Don’t Call It a Comeback
Hip Mama’s been here for years
By M. Brianna Stallings
Ariel Gore, founder of seminal radical parenting zine Hip Mama, knows that print media can save lives. “Absolutely. It saved mine,” said Gore during a recent interview. “As a kid and a teenager, I had always been supported—parented, honestly—by books.” Gore was a teen mom on welfare when she discovered feminist zine culture: “That's what gave me a community in which I could be myself and not see my little family as some unfolding tragedy, but as the delicate and radical adventure it was and is.”
Gore passed the Hip Mama torch to a dutiful Portland-based editorial collective a few years back, but after she learned that the collective was thinking of going to a digital-only format, she returned as editor and formed a Kickstarter campaign to fund Hip Mama's print relaunch.
Gore spoke with the Alibi from her residence in Santa Fe.
Give the uninitiated a crash course in Hip Mama.
I’d been a single teen welfare mom through college. I started Hip Mama almost 20 years ago as my senior project at Mills College in Oakland. There were a lot of parenting magazines around at the time full of articles about how to choose the right sippy cup. There were feminist magazines, but many of them avoided parenting issues for their own righteous reasons. I wanted a media for me and my friends—urban parents, radical parents, feminists and college kids and queers.
I edited and published the zine for 15 years and then passed it along to a group of dedicated mamas in Portland. They did a beautiful job with it, but that good run ended when a major health crisis in the collective tipped the balance. One plan was for Hip Mama to go completely digital. That's when I came back. If I have anything to say about it, print's not dead.
Is it a sense of responsibility—both to the parents and children reared on Hip Mama as well as to the people who need it now—that has in part motivated your return as editor?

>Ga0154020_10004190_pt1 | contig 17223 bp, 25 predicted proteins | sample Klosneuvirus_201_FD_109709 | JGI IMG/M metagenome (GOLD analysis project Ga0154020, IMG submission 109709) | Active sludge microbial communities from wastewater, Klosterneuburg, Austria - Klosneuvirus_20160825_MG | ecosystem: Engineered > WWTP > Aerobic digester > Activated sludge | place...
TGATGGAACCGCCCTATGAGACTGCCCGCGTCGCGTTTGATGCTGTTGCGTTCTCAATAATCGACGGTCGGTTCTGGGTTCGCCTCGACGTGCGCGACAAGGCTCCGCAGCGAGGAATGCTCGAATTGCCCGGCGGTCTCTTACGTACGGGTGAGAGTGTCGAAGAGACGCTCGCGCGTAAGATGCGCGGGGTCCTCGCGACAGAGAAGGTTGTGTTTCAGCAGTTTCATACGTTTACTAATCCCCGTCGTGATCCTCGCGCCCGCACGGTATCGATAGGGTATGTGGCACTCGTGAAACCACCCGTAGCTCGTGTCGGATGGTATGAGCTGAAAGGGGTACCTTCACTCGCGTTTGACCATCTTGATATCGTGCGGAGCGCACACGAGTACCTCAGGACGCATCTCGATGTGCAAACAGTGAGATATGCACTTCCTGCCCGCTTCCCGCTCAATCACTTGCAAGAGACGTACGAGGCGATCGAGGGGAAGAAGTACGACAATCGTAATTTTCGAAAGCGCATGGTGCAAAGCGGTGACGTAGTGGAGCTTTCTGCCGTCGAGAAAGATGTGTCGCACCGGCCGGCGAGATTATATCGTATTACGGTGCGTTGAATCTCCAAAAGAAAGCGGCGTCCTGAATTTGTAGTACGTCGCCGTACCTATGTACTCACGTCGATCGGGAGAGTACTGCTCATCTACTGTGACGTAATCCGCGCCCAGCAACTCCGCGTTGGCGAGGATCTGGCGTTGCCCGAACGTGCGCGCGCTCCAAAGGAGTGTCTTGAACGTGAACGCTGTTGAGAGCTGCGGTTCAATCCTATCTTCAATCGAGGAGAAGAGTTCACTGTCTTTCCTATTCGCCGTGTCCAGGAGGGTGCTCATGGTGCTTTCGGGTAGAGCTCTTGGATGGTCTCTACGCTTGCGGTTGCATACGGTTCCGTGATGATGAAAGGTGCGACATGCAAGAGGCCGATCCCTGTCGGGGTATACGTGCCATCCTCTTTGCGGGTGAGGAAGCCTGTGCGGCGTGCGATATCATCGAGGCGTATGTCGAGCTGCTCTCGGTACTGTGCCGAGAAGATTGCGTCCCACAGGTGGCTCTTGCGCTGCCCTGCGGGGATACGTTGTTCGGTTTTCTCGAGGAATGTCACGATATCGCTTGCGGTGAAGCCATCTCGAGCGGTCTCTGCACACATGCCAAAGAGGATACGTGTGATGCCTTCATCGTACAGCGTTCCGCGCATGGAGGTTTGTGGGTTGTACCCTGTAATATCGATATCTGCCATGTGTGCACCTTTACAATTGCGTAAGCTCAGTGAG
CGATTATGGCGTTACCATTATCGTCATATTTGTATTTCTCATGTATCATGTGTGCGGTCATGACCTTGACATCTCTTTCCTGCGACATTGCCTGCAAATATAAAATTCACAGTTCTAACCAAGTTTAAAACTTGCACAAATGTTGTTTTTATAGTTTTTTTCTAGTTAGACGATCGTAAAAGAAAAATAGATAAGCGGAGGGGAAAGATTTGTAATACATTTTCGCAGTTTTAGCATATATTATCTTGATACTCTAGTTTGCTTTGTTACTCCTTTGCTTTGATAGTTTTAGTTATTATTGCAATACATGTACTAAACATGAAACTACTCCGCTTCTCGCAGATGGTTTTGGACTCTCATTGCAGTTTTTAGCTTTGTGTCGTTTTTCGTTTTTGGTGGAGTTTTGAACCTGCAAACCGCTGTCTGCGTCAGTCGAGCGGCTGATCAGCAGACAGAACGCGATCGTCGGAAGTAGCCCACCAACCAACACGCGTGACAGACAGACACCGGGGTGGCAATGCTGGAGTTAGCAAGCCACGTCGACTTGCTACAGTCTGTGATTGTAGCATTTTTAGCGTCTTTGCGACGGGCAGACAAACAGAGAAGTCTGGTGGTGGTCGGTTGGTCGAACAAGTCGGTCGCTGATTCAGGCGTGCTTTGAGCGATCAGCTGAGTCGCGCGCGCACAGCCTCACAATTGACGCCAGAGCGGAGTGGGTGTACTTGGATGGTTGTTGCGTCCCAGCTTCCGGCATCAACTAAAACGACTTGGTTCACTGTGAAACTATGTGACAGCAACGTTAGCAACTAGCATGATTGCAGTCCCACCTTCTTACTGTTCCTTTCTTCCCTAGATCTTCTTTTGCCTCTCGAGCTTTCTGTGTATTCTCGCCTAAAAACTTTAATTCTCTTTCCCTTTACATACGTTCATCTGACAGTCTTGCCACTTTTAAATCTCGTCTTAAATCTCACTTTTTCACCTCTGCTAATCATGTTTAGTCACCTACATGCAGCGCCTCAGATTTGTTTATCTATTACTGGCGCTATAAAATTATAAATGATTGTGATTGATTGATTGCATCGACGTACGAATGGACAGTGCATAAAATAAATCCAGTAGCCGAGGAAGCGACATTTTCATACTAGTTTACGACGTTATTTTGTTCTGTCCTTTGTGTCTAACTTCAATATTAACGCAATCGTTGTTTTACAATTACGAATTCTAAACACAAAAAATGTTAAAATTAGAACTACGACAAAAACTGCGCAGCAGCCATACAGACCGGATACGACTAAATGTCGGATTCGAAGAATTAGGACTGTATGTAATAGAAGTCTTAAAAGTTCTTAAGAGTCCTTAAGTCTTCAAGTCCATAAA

I needed a media for me and my friends 20 years ago, and I need one today. Subculture parents need a media. But Hip Mama relies on community support. We publish real and radical content that you're not going to get anywhere else.
Every time I hit refresh on Hip Mama's Kickstarter campaign page, the numbers just seem to keep going up. Congrats! Why crowdsource online to fund a print publication?
I love the irony, and energy, of saving print by gathering a bunch of people together using Facebook and other social media to pitch in online with a model of fundraising that can really only exist in a digital world. The $15,000 goal represents the absolute minimum we need to relaunch. If we can raise twice that, we'll have a real level of security moving forward.
Do you think print media is something essential for parents and children alike? If so, why?
Print is essential to all humans. Digital media has its place—I don't hate the internet—but reading and writing is different on paper. We use a different part of our brain to take in print media. For me it's more intimate—and it creates a world we can get lost in and be inspired by in a way that a television or an iPad just can't.
Youth Writer's Showcase at Bookworks
New Deal Art in New Mexico: 1933-1943 at Loma Colorado Public Library
Painting the Divine: Images of Mary in the New World at New Mexico History MuseumMore Recommented Events ››